I would prefer not to keep talking about the Joe Arpaio pardon, but the news media and the “resistance” won’t let the pardon go, because in the absence of anything legitimate giving them cause to scream for an impeachment, they have to latch on to whatever they can. So this is a Popeye: I’m writing it because, as the spinach-living cartoon sailor would say, “That’s all I can stands, cuz I can’t stands no more!”
Oh, before I forget: here’s what the Southern Poverty Law Center says about the pardon:
“By pardoning Joe Arpaio, President Trump has demonstrated his contempt for the rule of law and the racism at the core of his agenda. Arpaio, a Trump favorite on the campaign trail, is the former sheriff of Maricopa County, Arizona. He was convicted of criminal contempt of court for intentionally violating a federal court order prohibiting racial profiling. As a result of President Trump’s pardon, Arpaio will never be held accountable for his unconstitutional conduct.”
Following this logic, by pardoning drug dealers President Obama proved that at heart, he is a drug dealer. By pardoning Chelsea Manning, President Obama proved that sharing classified information with our enemies is at the core of his agenda. This is a “law center” including such tripe on its website? It sounds like the legally ignorant accusation often made against defense lawyers (like Hillary Clinton) that they endorse the crimes, motives and values of their clients.
In a front page article on Sunday, the New York Times tried to break its own record for desperately trying to make a case for Presidential wrongdoing while still stating the undeniable fact that no wrongdoing had occurred:
- The Times states, correctly, “that there is nothing in the text of the Constitution’s pardons clause to suggest that [Trump] exceeded his authority.” But it tracks down yet another law professor who has allowed the anti-Trump brain virus to swallow his integrity. Noah Feldman, a law professor at Harvard, claimed that pardoning Arpaio “would express presidential contempt for the Constitution.”
Good thinking. The President expressed contempt for the Constitution by engaging in an action described and enacted in the Constitution. A better argument, though still unfair, would be that President Obama was expressing contempt for the Constitution by not using its pardon power provision even once within his first 400 days in office.
- More from the Professor: “Arpaio didn’t just violate a law passed by Congress…His actions defied the Constitution itself, the bedrock of the entire system of government.” Yes, and so what? If that same document gives the President an open-ended power to forgive any crime, and it does, then this is just huffing and puffing.
All Feldman is saying is that he doesn’t believe that Arpaio’s particular crime should be pardoned. When you’re President, Professor, by all means let that standard be your guide.
- By saying Mr. Arpaio’s offense was forgivable, Professor Feldman added, Mr. Trump threatens “the very structure on which his right to pardon is based.”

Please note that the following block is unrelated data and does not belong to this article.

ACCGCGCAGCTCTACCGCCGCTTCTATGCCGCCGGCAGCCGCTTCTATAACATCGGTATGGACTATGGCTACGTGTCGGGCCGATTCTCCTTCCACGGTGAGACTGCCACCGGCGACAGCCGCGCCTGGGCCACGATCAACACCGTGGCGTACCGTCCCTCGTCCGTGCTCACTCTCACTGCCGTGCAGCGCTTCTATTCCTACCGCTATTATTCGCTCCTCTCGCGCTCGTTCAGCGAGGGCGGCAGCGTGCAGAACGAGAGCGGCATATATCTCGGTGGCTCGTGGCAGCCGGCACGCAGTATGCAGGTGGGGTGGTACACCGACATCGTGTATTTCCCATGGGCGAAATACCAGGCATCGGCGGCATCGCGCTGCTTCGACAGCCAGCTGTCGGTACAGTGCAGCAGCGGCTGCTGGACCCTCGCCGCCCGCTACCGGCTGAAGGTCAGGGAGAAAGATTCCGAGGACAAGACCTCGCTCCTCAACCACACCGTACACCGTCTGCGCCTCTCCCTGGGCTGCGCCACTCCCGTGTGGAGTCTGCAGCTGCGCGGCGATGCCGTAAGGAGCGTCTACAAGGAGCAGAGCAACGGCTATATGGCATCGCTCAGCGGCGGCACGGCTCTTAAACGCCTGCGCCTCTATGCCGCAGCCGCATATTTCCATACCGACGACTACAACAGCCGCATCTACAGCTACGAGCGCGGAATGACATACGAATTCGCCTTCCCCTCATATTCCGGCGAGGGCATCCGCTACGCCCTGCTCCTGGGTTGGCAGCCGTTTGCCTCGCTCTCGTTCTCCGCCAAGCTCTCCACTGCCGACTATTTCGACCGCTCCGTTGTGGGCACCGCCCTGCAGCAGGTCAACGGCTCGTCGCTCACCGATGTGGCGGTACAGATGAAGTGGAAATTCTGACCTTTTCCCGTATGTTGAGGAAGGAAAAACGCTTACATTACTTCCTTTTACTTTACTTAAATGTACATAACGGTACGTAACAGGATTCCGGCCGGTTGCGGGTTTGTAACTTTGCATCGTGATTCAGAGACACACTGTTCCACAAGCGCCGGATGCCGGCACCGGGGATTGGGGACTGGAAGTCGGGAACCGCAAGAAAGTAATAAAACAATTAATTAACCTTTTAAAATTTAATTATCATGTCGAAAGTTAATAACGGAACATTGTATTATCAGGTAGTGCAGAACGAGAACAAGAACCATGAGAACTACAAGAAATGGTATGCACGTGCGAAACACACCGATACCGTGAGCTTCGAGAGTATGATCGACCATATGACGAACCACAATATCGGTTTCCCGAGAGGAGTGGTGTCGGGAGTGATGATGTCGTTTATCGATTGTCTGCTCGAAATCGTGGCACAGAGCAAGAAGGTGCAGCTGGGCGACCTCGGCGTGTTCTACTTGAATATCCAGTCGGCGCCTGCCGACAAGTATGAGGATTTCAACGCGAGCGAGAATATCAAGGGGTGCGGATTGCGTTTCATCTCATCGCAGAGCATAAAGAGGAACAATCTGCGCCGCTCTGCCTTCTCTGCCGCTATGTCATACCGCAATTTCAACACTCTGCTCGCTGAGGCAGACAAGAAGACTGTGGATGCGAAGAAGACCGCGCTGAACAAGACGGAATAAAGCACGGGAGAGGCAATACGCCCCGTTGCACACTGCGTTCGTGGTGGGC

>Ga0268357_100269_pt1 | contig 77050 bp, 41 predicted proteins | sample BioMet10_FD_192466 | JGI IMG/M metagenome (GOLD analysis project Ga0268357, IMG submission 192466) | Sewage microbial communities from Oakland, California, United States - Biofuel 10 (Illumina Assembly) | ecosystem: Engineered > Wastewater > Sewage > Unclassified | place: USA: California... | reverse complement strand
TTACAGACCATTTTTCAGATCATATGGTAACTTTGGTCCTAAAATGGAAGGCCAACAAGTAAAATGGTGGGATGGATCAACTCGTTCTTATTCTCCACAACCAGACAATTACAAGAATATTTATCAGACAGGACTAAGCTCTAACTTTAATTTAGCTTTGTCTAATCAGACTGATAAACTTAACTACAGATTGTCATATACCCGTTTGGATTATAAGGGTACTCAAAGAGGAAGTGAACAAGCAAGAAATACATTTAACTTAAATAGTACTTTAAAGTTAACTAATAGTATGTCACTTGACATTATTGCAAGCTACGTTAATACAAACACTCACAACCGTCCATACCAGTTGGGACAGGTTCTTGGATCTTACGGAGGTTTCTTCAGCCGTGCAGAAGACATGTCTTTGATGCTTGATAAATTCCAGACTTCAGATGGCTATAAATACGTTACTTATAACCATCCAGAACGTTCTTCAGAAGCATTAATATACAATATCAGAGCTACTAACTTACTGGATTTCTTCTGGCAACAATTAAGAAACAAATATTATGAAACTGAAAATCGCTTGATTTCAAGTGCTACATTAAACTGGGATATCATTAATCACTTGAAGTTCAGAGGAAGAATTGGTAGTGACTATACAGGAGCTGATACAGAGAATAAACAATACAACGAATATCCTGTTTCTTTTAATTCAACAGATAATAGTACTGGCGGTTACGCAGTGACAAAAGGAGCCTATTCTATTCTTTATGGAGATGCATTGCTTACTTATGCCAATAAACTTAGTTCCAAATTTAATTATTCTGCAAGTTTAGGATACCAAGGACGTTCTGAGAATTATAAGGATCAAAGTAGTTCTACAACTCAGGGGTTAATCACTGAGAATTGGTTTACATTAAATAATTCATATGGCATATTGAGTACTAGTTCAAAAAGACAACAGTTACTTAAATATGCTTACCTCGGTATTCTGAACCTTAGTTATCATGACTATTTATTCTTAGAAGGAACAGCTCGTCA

Note to Professor Feldman: Get help. The reason the President has unlimited pardon power is because, in the view of the Constitution’s authors, any offense IS forgivable. Presidents have pardoned traitors, those who have killed American citizens. They have pardoned terrorists, and a President of the United States who plotted to subvert justice and our democracy itself. No Harvard Law professor has made the claim that any of those offenses were unpardonable (that is, literally, unforgivable). Why is that? Well, a) Trump is special and doesn’t deserves to be judged by the same standards as other Presidents, and b) the Left hates Arpaio beyond all proportion, because of his opposition to illegal immigration.
- The Times writes, “It was the first act of outright defiance against the judiciary by a president who has not been shy about criticizing federal judges who ruled against his businesses and policies.” If this pardon is “outright defiance against the judiciary,” then most pardons are. Almost all pardons erase a judicial sentence or verdict.
This is misleading, biased, inflammatory, unethical journalism.
- The Times writes,
“Mr. Trump could pardon any of the subjects of the special counsel’s Russia inquiry, though some legal specialists believe he could increase his risk of prosecution if he is seen as abusing his pardon power.Were Mr. Trump to announce that he has pardoned himself, impeachment would remain possible. A prosecutor might also test the limits of the pardon power by indicting Mr. Trump notwithstanding such an announcement. That clash could lead the Supreme Court to weigh in on the limits of the president’s power to spare himself from punishment for criminal wrongdoing.”
This story has nothing to do with impeachment! No evidence has been found that suggests the President has committed any impeachable acts. The Times story is about the Joe Arpaio pardon. How can the Times justify suddenly piling tangential hypothetical on top of tangential hypotheticals in this article to get to a scenario where the Supreme Court has to determine whether President Trump can pardon himself for crimes as yet unalleged and undiscovered? Well, the reporter is Adam Liptak, the epitome of what Instapundit calls “Democratic operatives with bylines.” He’s not reporting here; he’s promoting a nakedly partisan narrative.
- Here was my favorite part:
Most presidents wait for the waning days of their administrations to issue high-profile pardons of associates and supporters. President George Bush was about to leave office in 1992 when he pardoned Caspar W. Weinberger, a former defense secretary, for his role in the Iran-contra affair. President Bill Clinton, too, was almost out the door in 2001 when he pardoned Marc Rich, a fugitive financier whose former wife had donated to the Democratic Party and the Clinton library foundation.
Mr. Trump took a different approach. The Arpaio pardon was the first of his presidency.
How dare President Trump break with the tradition by not delivering the most controversial pardons while sneaking out the back door! Whatever one thinks of the pardon (it was a bad one), Trump deserves praise for not emulating Bush and Clinton (and Obama, who also made his most controversial pardons and commutations in his waning hours in office.).